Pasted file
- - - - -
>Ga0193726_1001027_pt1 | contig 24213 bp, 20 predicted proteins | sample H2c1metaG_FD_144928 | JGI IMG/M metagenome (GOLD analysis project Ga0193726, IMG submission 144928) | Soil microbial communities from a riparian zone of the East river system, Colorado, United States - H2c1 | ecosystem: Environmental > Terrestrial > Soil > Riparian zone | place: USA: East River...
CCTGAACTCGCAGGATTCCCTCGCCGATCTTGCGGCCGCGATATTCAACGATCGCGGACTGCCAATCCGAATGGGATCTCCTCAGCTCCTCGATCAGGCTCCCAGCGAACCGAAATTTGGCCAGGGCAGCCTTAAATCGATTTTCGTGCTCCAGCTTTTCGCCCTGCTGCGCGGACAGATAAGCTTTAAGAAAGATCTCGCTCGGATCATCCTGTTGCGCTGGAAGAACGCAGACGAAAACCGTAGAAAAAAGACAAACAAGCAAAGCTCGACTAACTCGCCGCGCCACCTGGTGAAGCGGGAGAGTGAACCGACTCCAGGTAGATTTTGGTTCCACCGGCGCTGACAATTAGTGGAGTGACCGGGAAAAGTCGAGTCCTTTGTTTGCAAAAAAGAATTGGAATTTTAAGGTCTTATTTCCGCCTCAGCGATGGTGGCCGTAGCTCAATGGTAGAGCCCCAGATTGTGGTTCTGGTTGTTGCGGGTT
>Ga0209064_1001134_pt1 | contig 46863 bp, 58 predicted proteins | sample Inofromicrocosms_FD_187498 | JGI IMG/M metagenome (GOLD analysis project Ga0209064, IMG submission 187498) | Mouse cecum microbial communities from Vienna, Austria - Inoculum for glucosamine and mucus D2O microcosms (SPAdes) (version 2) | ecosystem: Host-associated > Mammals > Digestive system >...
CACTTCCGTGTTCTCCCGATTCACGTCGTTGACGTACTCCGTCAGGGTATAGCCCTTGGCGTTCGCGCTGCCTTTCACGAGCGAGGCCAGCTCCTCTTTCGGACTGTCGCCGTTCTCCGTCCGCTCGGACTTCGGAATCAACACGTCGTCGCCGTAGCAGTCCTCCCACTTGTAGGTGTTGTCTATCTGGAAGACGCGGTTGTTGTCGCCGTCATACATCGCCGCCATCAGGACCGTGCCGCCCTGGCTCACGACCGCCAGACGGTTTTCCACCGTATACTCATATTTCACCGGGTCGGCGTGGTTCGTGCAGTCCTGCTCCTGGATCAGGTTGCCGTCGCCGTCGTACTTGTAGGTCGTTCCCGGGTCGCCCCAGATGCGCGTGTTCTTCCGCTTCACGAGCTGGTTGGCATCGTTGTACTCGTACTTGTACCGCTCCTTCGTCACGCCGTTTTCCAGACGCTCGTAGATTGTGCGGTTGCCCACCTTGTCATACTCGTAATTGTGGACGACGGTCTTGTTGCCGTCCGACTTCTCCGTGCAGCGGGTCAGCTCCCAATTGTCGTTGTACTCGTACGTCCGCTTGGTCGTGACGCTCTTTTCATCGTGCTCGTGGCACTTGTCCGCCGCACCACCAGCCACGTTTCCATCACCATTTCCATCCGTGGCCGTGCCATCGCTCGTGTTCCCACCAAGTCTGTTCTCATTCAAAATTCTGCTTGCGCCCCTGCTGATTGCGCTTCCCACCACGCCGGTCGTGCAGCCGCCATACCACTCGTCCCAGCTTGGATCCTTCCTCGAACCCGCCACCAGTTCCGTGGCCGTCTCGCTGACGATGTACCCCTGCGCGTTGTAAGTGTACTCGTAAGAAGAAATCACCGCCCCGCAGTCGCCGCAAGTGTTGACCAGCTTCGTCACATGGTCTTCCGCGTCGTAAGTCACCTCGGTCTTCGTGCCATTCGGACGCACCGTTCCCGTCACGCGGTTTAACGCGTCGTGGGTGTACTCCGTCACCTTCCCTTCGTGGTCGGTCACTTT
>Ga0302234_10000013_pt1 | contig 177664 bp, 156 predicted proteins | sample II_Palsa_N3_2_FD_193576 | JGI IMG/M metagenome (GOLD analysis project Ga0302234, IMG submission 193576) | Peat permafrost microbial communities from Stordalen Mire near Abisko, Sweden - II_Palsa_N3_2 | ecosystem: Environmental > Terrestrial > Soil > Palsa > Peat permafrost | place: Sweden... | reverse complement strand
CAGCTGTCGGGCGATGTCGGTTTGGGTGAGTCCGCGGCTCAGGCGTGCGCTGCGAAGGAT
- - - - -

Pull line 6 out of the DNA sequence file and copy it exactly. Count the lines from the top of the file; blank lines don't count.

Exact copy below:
CAGCTGTCGGGCGATGTCGGTTTGGGTGAGTCCGCGGCTCAGGCGTGCGCTGCGAAGGAT